Over the past several years, hundreds of U.S. cities launched municipal wireless initiatives, as widespread wireless Internet access became the latest must-have for local officials bent on keeping their communities economically competitive. But that activity cooled significantly in the latter half of 2007.
The chill stems from several factors. The implosion of the "free" business model that attracted wide interest in municipal Wi-Fi has left many cities unsure of how to pursue wireless Internet access on a community-wide scale. Furthermore, shortcomings with the wireless technologies used to deliver municipal networks created other unforeseen challenges.
The business-model problems are well documented. Many projects called for commercial network providers to foot the bill for citywide Wi-Fi networks in exchange for mounting wireless antennas on public light poles and other assets. Closing the digital divide was a driver for many of these undertakings, which pinned hopes of network use on the public's appetite for low-cost wireless Internet. For the most part, the networks struggled to attract enough subscribers to make them profitable.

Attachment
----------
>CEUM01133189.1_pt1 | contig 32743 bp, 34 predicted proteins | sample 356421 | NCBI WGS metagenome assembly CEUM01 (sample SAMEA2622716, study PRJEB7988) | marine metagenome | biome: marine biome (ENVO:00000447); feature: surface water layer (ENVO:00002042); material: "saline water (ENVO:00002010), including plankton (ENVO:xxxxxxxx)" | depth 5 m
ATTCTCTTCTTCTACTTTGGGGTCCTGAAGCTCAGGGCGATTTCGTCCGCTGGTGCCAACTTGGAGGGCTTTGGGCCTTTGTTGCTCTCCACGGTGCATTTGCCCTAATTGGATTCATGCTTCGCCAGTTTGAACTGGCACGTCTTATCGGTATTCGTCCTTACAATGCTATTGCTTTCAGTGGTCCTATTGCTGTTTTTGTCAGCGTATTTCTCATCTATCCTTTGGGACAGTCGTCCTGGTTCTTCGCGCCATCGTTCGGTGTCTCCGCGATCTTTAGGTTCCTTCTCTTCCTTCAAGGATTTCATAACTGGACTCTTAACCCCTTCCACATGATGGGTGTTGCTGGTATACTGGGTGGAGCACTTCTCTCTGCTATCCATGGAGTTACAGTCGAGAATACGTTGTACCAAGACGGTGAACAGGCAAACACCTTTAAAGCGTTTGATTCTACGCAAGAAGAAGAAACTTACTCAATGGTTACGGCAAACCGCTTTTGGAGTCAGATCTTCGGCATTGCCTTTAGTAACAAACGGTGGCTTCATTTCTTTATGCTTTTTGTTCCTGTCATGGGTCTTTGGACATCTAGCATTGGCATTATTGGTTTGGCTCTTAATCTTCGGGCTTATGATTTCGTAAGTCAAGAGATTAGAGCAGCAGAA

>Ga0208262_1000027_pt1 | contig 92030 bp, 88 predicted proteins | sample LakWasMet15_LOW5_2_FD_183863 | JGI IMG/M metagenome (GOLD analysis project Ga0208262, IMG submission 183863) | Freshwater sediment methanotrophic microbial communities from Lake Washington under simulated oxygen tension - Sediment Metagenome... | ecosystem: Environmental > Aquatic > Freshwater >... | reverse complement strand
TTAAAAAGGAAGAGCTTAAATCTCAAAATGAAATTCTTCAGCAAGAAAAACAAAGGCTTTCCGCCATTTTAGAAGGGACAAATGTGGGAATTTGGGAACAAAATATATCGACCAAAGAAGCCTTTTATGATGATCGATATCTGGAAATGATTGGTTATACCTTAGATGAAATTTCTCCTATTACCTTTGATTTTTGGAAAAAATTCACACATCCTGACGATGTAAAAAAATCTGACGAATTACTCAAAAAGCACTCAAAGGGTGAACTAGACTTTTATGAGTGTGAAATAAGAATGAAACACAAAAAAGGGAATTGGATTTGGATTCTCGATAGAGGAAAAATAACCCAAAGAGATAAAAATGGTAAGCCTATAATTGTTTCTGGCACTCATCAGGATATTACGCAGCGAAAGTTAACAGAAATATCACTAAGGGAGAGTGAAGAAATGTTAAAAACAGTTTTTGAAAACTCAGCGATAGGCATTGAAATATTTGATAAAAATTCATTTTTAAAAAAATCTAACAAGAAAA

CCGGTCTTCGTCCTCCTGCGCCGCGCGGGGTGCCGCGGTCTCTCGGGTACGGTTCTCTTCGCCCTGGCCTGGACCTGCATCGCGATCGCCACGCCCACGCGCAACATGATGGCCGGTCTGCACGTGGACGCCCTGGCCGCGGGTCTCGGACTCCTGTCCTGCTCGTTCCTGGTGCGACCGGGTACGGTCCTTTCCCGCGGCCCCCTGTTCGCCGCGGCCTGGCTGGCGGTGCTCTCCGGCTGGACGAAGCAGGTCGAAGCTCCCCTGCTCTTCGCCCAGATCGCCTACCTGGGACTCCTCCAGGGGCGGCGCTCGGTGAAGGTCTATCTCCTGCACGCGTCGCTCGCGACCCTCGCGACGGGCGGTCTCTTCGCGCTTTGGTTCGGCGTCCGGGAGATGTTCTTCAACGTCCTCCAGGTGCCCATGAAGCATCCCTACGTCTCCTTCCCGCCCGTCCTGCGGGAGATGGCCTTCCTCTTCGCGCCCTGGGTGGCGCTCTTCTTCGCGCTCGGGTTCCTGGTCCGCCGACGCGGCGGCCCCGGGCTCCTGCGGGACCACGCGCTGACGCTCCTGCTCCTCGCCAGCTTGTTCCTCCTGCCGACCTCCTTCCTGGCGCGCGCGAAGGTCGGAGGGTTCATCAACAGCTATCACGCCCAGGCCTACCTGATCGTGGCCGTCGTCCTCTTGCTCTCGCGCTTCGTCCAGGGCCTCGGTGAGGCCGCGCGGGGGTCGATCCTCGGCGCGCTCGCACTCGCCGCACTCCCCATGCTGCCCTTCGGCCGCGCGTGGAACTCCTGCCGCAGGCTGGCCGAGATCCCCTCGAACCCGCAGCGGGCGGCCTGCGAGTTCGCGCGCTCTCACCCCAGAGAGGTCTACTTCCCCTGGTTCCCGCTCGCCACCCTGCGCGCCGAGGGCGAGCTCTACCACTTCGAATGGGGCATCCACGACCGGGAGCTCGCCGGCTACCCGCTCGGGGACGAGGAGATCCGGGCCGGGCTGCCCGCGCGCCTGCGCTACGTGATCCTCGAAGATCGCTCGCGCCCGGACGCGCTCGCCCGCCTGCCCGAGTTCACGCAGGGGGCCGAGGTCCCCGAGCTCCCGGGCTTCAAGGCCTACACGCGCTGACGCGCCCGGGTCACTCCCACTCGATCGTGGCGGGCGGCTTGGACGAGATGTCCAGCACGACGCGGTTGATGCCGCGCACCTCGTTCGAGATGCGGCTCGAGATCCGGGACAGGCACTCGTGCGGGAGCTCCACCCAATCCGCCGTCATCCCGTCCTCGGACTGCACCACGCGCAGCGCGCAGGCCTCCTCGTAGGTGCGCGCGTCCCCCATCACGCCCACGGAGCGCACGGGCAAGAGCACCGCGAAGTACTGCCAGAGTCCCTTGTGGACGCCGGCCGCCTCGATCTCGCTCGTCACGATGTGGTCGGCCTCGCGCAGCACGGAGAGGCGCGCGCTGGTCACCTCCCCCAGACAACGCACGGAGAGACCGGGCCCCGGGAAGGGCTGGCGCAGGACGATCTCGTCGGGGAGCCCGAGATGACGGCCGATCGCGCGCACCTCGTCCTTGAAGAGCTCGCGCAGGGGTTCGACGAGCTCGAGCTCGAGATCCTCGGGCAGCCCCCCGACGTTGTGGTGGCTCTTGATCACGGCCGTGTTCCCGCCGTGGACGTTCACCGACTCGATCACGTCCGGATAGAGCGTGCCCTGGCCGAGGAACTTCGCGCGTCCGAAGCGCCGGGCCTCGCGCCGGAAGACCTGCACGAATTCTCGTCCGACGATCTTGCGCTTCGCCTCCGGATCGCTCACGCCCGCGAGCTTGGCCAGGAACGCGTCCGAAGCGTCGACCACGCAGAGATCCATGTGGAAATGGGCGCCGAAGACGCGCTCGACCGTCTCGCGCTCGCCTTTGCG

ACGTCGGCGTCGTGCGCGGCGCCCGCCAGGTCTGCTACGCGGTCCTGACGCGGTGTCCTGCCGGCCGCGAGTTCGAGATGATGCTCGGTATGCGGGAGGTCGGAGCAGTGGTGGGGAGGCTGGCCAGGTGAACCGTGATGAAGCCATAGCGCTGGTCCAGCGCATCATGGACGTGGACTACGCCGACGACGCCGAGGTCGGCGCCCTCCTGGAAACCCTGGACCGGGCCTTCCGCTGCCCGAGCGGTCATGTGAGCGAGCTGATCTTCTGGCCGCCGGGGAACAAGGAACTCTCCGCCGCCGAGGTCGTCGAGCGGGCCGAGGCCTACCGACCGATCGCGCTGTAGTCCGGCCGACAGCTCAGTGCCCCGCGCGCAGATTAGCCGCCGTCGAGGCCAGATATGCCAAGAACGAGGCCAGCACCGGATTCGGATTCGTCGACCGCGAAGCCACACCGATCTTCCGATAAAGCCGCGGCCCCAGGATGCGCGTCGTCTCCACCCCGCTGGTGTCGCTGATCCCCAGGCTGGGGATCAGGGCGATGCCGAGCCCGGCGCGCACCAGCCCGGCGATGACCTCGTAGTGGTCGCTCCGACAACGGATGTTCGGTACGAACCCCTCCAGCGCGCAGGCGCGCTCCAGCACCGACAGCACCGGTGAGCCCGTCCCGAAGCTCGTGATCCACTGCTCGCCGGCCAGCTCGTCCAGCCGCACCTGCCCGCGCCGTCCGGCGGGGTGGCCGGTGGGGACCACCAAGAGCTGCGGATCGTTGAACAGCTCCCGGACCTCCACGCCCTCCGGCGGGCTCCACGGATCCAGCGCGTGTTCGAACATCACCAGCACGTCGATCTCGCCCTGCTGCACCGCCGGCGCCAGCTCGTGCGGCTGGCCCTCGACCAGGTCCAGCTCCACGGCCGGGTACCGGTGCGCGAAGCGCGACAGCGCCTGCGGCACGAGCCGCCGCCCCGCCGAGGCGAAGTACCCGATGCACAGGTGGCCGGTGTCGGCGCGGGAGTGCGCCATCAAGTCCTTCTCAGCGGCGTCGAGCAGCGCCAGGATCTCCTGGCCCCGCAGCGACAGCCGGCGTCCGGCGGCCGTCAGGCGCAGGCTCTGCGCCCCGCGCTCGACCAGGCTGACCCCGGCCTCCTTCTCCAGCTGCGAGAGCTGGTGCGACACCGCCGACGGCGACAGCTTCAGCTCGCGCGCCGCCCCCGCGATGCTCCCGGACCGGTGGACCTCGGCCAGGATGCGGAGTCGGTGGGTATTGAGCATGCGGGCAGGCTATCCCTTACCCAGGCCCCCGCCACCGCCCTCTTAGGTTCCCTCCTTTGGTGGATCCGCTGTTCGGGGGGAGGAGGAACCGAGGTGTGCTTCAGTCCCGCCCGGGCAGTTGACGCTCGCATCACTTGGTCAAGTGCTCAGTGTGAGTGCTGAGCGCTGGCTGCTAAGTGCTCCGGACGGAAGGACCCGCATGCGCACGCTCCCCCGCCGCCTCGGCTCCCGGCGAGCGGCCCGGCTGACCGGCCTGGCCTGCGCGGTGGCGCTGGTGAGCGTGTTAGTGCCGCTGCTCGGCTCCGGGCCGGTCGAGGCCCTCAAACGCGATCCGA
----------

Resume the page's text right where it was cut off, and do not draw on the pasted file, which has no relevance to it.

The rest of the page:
These difficulties were on clear display in 2007 as EarthLink - a major player in the municipal wireless market - cut nearly half its work force after losing millions of dollars on the initiatives. EarthLink CEO Rolla Huff announced the company would back away from further municipal wireless projects until it found a viable business model.
On the technology side, municipal wireless initiatives often ran into higher-than-expected equipment costs, as the task of blanketing large urban areas with Wi-Fi coverage proved harder than anticipated. Cities and their private partners found that hundreds - if not thousands - of Wi-Fi access points were needed to provide adequate coverage.
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